Well, I have to be honest and say that I’ve never had the privilege to try an Edwin Tucker’s Stock Ale, so I can’t give a specific recommendation. However, I will say that 16 years is a long, long time for a beer to mature. It takes an incredibly special beer to develop positively past this point. Cantillon’s Gueuze, Thomas Hardy’s Ale, and the Bass Corker barleywines being a few notable examples. When presented with this situation, of an unknown beer that has been aged a long time already, I always say to open it. My logic is that it’s better for a beer a bit too young and brash, than over-the-hill and dull.

So, to summarise, don’t sit on special beers for too long or they’ll probably cease to be special. After all, you can’t take them with you.

Note: Brian’s question edited for brevity and clarity. Updated 08/04/2016 to add Patrick Dawson’s email advice.

Magical Mystery Pour #5: Ruhstaller’s Gilt Edge

Magical Mystery Pour logo.We asked noted beer writer Joe Stange (@Thirsty_Pilgrim) to select our second batch of Magical Mystery Pour beers and he said yes. Well, actually, he said:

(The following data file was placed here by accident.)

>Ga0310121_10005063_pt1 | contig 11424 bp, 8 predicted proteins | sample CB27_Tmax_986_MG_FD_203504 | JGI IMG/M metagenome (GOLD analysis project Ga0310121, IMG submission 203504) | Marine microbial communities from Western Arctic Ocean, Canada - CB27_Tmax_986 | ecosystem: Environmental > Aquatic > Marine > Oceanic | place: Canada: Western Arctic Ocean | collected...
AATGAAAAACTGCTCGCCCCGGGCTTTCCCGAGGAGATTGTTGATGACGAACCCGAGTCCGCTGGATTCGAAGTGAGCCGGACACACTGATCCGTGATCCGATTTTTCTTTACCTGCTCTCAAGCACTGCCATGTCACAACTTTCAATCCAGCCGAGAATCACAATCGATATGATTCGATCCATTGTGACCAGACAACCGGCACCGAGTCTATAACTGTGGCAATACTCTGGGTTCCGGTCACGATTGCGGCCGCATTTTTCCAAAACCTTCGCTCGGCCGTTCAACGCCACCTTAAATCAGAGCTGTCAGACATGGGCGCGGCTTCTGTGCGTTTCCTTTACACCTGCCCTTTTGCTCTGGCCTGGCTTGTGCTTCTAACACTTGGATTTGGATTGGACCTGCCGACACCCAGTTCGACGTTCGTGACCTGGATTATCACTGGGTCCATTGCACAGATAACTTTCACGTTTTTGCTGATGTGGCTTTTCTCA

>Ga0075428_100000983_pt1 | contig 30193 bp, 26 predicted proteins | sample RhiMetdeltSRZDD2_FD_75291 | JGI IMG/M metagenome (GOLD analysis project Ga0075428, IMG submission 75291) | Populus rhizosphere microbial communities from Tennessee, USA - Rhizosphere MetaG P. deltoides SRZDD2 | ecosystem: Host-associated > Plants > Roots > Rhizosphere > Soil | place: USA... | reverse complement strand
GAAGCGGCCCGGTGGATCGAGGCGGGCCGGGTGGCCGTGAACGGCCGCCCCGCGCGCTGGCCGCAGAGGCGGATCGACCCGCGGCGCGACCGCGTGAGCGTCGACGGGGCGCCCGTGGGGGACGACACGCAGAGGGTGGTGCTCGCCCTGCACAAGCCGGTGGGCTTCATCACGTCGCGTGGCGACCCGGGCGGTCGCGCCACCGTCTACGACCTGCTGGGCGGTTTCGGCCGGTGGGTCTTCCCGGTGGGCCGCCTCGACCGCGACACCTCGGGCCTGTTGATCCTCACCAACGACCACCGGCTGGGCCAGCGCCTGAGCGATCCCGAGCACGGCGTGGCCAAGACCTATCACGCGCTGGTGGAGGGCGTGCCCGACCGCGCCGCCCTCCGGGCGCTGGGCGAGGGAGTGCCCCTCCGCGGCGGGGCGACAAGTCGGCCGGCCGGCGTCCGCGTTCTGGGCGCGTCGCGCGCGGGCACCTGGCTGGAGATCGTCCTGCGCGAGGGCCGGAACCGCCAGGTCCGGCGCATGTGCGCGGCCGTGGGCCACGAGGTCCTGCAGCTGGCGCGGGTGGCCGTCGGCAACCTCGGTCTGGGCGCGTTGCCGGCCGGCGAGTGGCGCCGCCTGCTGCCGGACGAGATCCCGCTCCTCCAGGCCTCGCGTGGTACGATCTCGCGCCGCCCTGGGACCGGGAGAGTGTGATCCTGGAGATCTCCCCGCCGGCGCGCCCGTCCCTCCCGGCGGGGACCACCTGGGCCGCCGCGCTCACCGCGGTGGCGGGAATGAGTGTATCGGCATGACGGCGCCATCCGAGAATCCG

1. “Oh I like this. It’s like your friends actually letting you play DJ at a party.”
  2. “You know, it’s very tempting to troll you with the six worst beers I can think of.”

But, after further consideration, he decided on an entirely different theme: lager. Specifically, he chose a mix of Belgian, German and American beers, some that he knows well, others about which he is curious, all of which we then purchased with our own cash from Beers of Europe.

First, we tackled Ruhstaller’s Gilt Edge, a 4.8% ABV, vaguely-heritage-y California golden lager. Joe hasn’t tried it but says:

This one comes all the way from Sacramento at 42 IBU. I hope it’s drinkable. The labels on these revivalist American lagers remind me of current generational tilts toward things like beard oil and cowboy rye whiskey. I expect a barber shop quarter to appear when you drink this.

It came in a 330ml can that cost £3.49 — not an outrageous price but not cheap either, especially for what you might call a basic beer style.

Initial impressions, even before opening the can, were mixed: on the one hand, the label was glued to the can which, with UK beers, we have tended to regard as a bad sign. On the other, we’ve rarely seen more informative blurb:

Labelling on Ruhstaller's can: hops, barley, etc.

There doesn’t seem to be anything to hide here which is reassuring, even if we don’t actually have any idea whether those are particularly great varieties of barley, or if these farms are anything special.

After pouring, we could but marvel: it looked so pretty. The head was as stiff as beaten egg-whites and the body of the beer, pale gold, almost seemed to give off a light of its own. (Although, to be fair, this is also true of, say, Stella Artois.)